Gratitude to the Stop Conversion Practices Partners and Team

I want to publicly acknowledge and offer my sincere thanks to the many individuals and organizations who contributed to the creation of this website. They include all survivors who participated in CBRC’s CP/SOGIECE research projects, as well as staff and volunteers from partner organizations like Nicholas Schiavo (No Conversion Canada), Travis Salway (Simon Fraser University/Centre for Gender and Sexual Health Equity), Mofi Badmos and Ahmed Abdallah (Canadian Centre for Gender and Sexual Diversity), Fae Johnstone (Wisdom 2 Action), and Bennett Jensen (Egale).

We are grateful to the many others who came together to support this coalition building work, including survivors of conversion practices, mental health practitioners, 2S/LGBTQIA+ service providers, researchers, academics, legal experts, 2S/LGBTQQIA+ community organizations, affirming faith organizations, healthcare and social services providers, as well as newcomer, immigrant, refugee, and non-status service providers.

I wish to especially acknowledge the contributions of:

  • Dr. Travis Salway and Michael Kwag, who have worked tirelessly to empower the voices of survivors as they continue the work of ending conversion practices and change efforts in Canada. I am one of the many survivors who have benefited from their unfailing support, encouragement, and expertise.
  • Jules Sherred, Dustin Klaudt, and Bennett Jensen, who contributed so much of their time and expertise to the writing and editing of the site content.
  • All members of the CP/SOGIECE Advisory Committee who provided oversight and guidance to CBRC in our project activities related to CP and SOGIECE, which included the development of this website.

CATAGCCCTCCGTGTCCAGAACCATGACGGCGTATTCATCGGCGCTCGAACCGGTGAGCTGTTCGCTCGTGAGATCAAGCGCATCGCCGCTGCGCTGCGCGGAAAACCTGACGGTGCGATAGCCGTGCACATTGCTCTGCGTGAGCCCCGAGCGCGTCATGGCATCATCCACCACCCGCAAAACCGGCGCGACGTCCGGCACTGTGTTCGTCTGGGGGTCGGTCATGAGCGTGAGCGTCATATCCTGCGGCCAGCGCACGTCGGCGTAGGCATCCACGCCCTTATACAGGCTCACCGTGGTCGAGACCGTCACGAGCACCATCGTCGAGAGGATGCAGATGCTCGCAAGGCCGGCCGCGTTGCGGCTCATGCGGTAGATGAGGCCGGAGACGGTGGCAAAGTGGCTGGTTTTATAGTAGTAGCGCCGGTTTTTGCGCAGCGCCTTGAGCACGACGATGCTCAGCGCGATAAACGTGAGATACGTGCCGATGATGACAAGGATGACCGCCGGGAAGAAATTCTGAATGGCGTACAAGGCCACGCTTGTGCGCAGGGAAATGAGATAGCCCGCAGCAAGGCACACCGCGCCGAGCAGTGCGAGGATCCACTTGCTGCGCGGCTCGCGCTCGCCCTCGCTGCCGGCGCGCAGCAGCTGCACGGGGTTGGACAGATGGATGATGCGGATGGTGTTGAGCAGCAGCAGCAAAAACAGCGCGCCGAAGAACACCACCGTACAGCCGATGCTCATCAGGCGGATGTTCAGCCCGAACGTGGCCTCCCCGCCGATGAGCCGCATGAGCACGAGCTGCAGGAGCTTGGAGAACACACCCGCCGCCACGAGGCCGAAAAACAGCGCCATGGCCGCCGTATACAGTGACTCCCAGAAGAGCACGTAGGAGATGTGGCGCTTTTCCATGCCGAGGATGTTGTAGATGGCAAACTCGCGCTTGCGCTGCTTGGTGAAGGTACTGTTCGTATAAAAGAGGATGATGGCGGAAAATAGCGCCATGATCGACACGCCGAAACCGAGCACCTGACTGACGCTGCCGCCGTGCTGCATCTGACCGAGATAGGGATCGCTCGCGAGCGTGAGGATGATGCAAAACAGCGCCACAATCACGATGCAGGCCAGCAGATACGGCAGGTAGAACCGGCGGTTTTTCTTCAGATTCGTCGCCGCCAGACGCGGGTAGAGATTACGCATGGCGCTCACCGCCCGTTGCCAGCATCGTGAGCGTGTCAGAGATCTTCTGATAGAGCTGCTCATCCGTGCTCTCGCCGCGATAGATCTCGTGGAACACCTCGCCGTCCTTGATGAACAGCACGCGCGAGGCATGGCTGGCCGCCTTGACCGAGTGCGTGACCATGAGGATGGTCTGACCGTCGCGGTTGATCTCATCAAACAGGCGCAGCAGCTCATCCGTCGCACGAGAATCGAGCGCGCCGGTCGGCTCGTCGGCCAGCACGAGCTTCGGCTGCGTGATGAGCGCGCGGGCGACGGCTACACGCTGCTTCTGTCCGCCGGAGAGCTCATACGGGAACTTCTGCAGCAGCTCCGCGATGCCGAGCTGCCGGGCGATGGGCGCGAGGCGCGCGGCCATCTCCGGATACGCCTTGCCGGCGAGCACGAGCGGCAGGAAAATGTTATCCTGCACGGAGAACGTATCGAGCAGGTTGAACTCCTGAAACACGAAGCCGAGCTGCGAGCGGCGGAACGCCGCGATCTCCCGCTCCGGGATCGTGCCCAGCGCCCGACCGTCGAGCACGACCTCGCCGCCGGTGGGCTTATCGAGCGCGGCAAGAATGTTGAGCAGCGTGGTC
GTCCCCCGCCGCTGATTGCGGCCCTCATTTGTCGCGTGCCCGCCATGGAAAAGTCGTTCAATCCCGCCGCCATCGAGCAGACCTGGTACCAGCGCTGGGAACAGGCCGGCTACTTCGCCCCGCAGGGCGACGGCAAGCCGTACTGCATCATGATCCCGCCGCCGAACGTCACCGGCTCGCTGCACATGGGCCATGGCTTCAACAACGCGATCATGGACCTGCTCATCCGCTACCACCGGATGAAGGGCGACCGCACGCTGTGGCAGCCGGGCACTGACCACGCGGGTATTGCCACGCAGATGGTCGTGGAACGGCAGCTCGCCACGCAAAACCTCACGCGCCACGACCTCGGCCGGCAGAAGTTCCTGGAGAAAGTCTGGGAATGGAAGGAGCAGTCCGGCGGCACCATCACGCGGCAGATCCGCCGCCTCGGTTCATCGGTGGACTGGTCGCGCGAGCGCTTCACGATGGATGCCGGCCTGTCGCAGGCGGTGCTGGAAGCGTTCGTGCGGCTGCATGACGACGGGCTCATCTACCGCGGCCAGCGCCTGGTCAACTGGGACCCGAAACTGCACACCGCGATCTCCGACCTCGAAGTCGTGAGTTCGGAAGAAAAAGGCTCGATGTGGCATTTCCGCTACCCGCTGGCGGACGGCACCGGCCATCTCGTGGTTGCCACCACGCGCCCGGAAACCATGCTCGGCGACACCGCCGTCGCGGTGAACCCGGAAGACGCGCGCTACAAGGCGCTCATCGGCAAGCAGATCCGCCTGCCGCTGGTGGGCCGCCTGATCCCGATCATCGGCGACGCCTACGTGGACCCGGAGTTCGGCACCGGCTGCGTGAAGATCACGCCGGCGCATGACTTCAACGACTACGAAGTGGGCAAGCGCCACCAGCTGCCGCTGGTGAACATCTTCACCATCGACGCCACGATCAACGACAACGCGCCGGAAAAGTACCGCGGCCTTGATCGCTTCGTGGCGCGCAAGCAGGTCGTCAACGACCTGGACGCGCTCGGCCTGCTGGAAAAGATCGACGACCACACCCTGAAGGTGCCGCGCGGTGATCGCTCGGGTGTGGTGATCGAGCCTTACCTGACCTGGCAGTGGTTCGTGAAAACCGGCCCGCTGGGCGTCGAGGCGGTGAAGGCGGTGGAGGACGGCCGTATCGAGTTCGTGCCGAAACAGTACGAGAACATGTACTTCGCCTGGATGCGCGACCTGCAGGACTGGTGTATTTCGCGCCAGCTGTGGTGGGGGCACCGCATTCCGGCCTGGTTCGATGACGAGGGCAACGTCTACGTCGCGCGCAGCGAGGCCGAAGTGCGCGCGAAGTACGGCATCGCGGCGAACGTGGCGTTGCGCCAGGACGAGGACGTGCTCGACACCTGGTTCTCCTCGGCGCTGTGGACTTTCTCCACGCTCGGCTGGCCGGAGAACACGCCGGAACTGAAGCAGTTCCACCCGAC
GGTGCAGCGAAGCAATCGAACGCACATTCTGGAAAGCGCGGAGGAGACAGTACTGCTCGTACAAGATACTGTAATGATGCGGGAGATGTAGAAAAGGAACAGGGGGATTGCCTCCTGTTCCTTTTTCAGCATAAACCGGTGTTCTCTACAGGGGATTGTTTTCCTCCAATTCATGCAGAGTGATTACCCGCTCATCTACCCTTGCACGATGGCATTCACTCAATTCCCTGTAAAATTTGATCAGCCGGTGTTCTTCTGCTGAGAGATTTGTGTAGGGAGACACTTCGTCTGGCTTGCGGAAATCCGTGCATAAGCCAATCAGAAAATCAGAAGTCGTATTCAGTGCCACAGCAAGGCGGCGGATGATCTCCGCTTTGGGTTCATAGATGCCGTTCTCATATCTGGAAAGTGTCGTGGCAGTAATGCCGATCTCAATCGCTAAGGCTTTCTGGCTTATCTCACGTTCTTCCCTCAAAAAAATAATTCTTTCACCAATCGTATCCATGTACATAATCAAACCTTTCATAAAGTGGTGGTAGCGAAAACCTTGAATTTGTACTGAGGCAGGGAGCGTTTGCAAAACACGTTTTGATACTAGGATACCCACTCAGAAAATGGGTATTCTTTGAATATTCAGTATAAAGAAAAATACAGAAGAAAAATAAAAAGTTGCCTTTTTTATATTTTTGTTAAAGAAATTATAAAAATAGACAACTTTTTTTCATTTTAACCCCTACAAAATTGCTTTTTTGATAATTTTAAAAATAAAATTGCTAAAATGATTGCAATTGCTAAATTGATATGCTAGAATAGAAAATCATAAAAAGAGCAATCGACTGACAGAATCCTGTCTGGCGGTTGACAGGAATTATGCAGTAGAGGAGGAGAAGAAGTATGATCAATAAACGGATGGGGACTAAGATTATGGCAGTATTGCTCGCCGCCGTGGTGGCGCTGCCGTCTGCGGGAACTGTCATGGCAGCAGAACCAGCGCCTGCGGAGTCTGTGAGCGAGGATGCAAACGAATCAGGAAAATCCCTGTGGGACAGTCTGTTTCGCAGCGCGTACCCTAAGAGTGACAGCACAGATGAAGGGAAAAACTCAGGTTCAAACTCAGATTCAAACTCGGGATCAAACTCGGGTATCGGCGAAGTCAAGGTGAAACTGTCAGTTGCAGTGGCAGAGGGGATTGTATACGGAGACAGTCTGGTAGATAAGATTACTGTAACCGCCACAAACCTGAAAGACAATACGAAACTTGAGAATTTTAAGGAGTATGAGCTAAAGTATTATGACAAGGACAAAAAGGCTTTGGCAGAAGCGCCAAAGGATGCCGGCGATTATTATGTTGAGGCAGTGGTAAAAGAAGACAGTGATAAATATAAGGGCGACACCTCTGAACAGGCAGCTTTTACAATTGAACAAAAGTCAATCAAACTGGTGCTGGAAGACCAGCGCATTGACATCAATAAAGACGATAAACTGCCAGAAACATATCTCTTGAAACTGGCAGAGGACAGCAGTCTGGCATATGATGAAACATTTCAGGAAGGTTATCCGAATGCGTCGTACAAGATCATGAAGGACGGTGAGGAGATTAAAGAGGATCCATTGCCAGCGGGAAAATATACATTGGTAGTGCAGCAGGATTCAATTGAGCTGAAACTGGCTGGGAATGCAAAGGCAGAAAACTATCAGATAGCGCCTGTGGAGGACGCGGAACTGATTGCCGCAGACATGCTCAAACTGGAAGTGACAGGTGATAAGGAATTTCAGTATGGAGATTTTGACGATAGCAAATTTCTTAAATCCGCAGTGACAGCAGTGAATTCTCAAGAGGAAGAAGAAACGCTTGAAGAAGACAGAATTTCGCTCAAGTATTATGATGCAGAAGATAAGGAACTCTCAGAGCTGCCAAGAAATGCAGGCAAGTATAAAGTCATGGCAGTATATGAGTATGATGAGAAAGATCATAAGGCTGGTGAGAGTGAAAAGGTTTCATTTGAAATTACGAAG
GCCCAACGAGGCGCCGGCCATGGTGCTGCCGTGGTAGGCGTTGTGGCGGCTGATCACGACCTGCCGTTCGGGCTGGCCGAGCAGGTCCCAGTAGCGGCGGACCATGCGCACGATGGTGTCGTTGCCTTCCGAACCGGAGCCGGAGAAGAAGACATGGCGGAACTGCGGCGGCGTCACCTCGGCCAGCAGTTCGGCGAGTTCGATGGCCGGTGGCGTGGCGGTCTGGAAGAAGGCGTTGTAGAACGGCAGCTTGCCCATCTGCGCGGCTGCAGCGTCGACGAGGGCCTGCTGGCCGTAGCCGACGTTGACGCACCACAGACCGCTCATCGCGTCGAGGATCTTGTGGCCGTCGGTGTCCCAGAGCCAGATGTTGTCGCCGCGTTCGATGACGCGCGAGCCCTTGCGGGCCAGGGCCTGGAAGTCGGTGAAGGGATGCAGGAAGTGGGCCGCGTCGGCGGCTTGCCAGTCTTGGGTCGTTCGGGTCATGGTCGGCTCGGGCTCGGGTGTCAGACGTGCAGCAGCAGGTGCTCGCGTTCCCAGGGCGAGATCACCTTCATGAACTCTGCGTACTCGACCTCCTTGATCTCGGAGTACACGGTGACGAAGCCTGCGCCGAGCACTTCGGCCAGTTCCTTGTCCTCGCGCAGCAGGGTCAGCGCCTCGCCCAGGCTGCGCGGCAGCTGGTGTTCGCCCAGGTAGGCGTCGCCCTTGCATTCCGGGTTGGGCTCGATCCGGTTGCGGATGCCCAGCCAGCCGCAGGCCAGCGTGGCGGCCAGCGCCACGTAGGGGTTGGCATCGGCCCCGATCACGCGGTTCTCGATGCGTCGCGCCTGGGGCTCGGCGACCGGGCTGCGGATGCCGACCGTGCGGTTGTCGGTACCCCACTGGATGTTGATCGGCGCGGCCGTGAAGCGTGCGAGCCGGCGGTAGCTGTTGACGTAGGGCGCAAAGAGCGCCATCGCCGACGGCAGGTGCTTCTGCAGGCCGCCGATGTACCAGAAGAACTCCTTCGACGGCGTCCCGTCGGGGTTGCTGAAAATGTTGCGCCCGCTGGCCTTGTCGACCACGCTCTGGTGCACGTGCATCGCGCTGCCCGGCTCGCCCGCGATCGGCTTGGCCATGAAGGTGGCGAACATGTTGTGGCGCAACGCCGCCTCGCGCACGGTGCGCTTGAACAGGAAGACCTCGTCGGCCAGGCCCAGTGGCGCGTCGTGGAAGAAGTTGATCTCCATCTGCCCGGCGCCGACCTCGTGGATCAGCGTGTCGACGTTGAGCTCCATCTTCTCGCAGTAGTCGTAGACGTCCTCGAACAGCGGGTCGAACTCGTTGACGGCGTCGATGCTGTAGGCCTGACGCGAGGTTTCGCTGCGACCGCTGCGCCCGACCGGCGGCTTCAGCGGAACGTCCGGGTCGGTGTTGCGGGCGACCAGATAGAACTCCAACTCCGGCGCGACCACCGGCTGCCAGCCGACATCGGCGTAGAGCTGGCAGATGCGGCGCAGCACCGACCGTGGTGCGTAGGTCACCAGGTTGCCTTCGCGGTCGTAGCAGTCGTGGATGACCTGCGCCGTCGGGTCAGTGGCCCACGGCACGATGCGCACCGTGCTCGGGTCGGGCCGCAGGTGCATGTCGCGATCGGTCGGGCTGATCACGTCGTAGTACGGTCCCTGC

We recognize that this website just scratches the surface of what is needed. We plan to add more resources in the coming months including an Advocacy section and information about CP-related trauma. We also hope to add referral lists of affirming faith organizations and mental health practitioners experienced in working with survivors.

Collectively we have a lot of work ahead of us in ending conversion practices in Canada, but today I am so very proud of the collective work that has resulted in the creation of StopConversionPractices.ca.

By Jordan Sullivan, SOGIECE/CP Prevention and Survivor Support Coordinator

If you have any questions or know of a service, resource, or research the website should link to, you can submit your suggestions.

The development of the Stop Conversion Practices Knowledge Centre is made possible through financial support from the Department of Justice and the LGBTQ2 Community Capacity Building Fund through Women and Gender Equality Canada (WAGE).


Disponible en français.


About CBRC

Community-Based Research Centre (CBRC) promotes the health of people of diverse sexualities and genders through research and intervention development.
2 Years After the Ban: Continuing the Work to End Conversion Practices in Canada
2 Years After the Ban: Continuing the Work to End Conversion Practices in Canada